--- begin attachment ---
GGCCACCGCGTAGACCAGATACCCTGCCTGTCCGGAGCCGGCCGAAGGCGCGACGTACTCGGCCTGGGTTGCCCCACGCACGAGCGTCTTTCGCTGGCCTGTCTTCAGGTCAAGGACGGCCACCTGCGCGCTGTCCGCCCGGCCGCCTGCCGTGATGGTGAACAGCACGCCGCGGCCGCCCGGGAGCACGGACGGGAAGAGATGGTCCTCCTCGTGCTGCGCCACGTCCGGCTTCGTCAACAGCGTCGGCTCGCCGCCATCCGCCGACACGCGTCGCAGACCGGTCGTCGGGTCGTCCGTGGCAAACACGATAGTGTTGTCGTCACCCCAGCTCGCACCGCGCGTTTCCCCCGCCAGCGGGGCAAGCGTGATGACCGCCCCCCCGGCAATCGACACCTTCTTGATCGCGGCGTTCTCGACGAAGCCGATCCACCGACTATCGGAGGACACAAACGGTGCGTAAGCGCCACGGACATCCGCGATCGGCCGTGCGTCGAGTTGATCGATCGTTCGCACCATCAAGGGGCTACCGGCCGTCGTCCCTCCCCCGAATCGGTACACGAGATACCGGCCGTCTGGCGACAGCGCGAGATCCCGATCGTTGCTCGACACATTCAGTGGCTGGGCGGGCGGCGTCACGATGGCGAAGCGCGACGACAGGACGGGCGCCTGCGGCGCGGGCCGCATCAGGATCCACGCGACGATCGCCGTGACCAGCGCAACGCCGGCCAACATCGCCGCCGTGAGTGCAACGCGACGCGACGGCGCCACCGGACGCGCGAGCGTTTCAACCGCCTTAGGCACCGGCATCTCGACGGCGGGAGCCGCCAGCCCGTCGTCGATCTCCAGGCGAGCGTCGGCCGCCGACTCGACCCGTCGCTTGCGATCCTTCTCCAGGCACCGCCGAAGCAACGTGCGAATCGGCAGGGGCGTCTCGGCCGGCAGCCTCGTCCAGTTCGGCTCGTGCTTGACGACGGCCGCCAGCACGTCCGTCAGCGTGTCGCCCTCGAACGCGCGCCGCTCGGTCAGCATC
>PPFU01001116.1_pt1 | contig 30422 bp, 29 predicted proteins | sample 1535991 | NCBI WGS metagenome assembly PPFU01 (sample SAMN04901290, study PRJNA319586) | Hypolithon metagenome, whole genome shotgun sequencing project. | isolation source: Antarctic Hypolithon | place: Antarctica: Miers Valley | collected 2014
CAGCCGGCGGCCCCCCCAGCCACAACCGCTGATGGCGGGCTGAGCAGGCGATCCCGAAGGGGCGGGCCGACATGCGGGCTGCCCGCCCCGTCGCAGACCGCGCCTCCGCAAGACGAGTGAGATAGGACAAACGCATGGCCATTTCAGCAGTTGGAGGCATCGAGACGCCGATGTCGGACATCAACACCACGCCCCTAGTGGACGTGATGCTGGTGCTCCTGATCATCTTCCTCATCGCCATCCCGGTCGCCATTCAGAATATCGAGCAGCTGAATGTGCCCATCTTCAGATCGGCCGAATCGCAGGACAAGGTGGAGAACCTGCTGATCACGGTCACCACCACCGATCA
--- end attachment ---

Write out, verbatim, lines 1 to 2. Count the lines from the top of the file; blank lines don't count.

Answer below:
GGCCACCGCGTAGACCAGATACCCTGCCTGTCCGGAGCCGGCCGAAGGCGCGACGTACTCGGCCTGGGTTGCCCCACGCACGAGCGTCTTTCGCTGGCCTGTCTTCAGGTCAAGGACGGCCACCTGCGCGCTGTCCGCCCGGCCGCCTGCCGTGATGGTGAACAGCACGCCGCGGCCGCCCGGGAGCACGGACGGGAAGAGATGGTCCTCCTCGTGCTGCGCCACGTCCGGCTTCGTCAACAGCGTCGGCTCGCCGCCATCCGCCGACACGCGTCGCAGACCGGTCGTCGGGTCGTCCGTGGCAAACACGATAGTGTTGTCGTCACCCCAGCTCGCACCGCGCGTTTCCCCCGCCAGCGGGGCAAGCGTGATGACCGCCCCCCCGGCAATCGACACCTTCTTGATCGCGGCGTTCTCGACGAAGCCGATCCACCGACTATCGGAGGACACAAACGGTGCGTAAGCGCCACGGACATCCGCGATCGGCCGTGCGTCGAGTTGATCGATCGTTCGCACCATCAAGGGGCTACCGGCCGTCGTCCCTCCCCCGAATCGGTACACGAGATACCGGCCGTCTGGCGACAGCGCGAGATCCCGATCGTTGCTCGACACATTCAGTGGCTGGGCGGGCGGCGTCACGATGGCGAAGCGCGACGACAGGACGGGCGCCTGCGGCGCGGGCCGCATCAGGATCCACGCGACGATCGCCGTGACCAGCGCAACGCCGGCCAACATCGCCGCCGTGAGTGCAACGCGACGCGACGGCGCCACCGGACGCGCGAGCGTTTCAACCGCCTTAGGCACCGGCATCTCGACGGCGGGAGCCGCCAGCCCGTCGTCGATCTCCAGGCGAGCGTCGGCCGCCGACTCGACCCGTCGCTTGCGATCCTTCTCCAGGCACCGCCGAAGCAACGTGCGAATCGGCAGGGGCGTCTCGGCCGGCAGCCTCGTCCAGTTCGGCTCGTGCTTGACGACGGCCGCCAGCACGTCCGTCAGCGTGTCGCCCTCGAACGCGCGCCGCTCGGTCAGCATC
>PPFU01001116.1_pt1 | contig 30422 bp, 29 predicted proteins | sample 1535991 | NCBI WGS metagenome assembly PPFU01 (sample SAMN04901290, study PRJNA319586) | Hypolithon metagenome, whole genome shotgun sequencing project. | isolation source: Antarctic Hypolithon | place: Antarctica: Miers Valley | collected 2014